What is the Significance of the White, Red, and Black Screens in The Zone of Interest?

Jonathan Glazer’s historical drama film ‘The Zone of Interest’ begins with a black screen right after showing the title, which lasts for a few seconds without any visuals. Even after the family of Rudolf and Hedwig Höss appears before the viewers, scenes fade to a white and red screen. These monochrome frames are an integral part of the movie Glazer made with editor Paul Watts, musician Mica Levi, and sound editor Johnnie Burn. The screens lead the viewers to create a film of their own in their minds, which is different from what Glazer and his team had decided to show the audiences! SPOILERS AHEAD.

The Significance of the Monochrome Screens

In ‘The Zone of Interest,’ the horrors of the Auschwitz concentration camp are only conveyed through the sounds of the prisoners who do not physically appear before the viewers. The sounds of the trains carrying the prisoners, gunshots, the shouts of the Nazi officers, and the screams of the individuals awaiting their execution depict the barbarity that unfolds in the concentration camp. These sounds create a parallel narrative of their own. The white, red, and black screens accompany this parallel narrative, making the viewers focus solely on the sounds to dive into the brutality that happens in Auschwitz.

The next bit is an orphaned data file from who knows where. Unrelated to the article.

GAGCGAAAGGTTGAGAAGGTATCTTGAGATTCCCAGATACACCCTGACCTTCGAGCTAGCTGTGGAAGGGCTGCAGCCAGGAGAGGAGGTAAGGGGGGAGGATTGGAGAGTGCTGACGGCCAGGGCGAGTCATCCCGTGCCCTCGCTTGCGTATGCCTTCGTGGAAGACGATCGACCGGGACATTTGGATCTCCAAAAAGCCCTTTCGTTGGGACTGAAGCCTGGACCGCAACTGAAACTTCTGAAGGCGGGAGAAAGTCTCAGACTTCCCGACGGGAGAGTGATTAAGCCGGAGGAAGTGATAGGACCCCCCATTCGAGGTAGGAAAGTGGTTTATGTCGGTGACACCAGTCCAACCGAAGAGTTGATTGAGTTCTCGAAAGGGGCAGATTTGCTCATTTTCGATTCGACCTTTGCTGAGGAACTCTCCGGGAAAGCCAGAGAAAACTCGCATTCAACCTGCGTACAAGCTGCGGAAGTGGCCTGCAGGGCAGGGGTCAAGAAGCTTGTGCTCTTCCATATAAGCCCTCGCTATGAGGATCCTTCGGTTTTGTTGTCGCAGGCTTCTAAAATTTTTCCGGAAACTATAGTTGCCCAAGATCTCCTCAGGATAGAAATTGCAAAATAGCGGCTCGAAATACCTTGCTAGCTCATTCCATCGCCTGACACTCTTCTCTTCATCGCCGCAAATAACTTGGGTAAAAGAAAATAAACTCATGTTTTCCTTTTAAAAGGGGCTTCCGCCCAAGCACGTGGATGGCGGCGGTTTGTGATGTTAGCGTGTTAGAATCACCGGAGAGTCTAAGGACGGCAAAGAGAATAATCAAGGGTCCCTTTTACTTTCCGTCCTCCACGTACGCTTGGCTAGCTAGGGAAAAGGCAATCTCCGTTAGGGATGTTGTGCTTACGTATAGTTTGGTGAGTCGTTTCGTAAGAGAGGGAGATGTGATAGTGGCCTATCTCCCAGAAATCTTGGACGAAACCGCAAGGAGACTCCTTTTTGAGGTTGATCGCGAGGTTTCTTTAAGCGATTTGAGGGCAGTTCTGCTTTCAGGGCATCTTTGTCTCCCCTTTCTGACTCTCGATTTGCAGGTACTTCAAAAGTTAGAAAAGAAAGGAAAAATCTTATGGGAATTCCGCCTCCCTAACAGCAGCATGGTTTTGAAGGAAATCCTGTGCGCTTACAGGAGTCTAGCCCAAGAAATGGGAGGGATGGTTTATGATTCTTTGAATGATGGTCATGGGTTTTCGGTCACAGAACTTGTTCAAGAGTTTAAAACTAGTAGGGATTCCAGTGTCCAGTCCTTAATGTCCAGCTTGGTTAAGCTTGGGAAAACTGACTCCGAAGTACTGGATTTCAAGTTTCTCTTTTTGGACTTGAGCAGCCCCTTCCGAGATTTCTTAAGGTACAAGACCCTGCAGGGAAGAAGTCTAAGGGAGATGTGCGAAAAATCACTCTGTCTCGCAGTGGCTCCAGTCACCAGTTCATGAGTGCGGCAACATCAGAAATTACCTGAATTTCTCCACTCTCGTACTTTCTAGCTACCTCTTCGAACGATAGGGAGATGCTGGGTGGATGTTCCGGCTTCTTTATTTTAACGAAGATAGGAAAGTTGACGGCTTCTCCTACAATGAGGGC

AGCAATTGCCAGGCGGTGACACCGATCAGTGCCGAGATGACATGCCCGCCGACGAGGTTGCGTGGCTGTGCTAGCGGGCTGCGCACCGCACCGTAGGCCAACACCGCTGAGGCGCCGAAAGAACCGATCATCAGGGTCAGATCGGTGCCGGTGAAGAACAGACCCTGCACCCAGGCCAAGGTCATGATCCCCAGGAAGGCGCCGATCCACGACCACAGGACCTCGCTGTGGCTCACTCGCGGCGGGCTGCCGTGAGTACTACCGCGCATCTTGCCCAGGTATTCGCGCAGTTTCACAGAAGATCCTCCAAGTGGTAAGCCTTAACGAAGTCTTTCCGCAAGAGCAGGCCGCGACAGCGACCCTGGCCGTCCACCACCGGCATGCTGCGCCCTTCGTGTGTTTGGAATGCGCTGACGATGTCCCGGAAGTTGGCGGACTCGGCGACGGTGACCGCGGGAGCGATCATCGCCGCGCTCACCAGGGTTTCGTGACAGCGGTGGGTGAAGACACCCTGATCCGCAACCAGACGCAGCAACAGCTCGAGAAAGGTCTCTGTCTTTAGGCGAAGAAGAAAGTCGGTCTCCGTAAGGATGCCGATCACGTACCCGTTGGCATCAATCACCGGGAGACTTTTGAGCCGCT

“I wanted viewers to realize that they’re submerging. It was a way of tuning your ears before you tune your eyes to what you’re about to view. There is the movie you see here — and there is the movie you hear,” Glazer explained the significance of the black screen at the start of the film to Rolling Stone. The purpose of the white screen is not drastically different. It appears after Rudolf Höss decides to expand the Auschwitz concentration camp to kill more people in the crematoriums in the place. As the white frame appears, the screams of the prisoners increase, affecting the viewers.

The red frame was a collaborative creation of Glazer, Watts, Burn, and Levi. Burn’s sound ran out over the close-up shot of a red rose. “It was Mica who said: ‘Why don’t we sort of break the fourth wall and kind of burn out the screen?’ Paul [Watts] had the idea of cutting to red. He AirDropped a simple red graphic to me, and I chucked it in the timeline. Then Mica went, ‘I think it needs to go boop,’ and they tried a few things. In the space of 30 minutes, we had it,” Burn told The Hollywood Reporter. Using the black and red frames, Glazer aimed “to make it a narrative that you, the viewer, complete, that you are involved in and ask questions of,” as per The Guardian.

The color red is significant since it appears right after the shots of several flowers in the garden of Rudolf and Hedwig’s house. The ashes of the people who died in the Auschwitz camp are used as fertilizers in the garden and the flowers are the results of this action. The beauty of the flowers quickly turns into a red frame that possibly represents the blood and violence inflicted on the prisoners who ended up being just ashes for the plants. The frame can be viewed parallelly with the red glow that emanates from the chimney of the concentration camp, which leads our minds to the execution of more prisoners.

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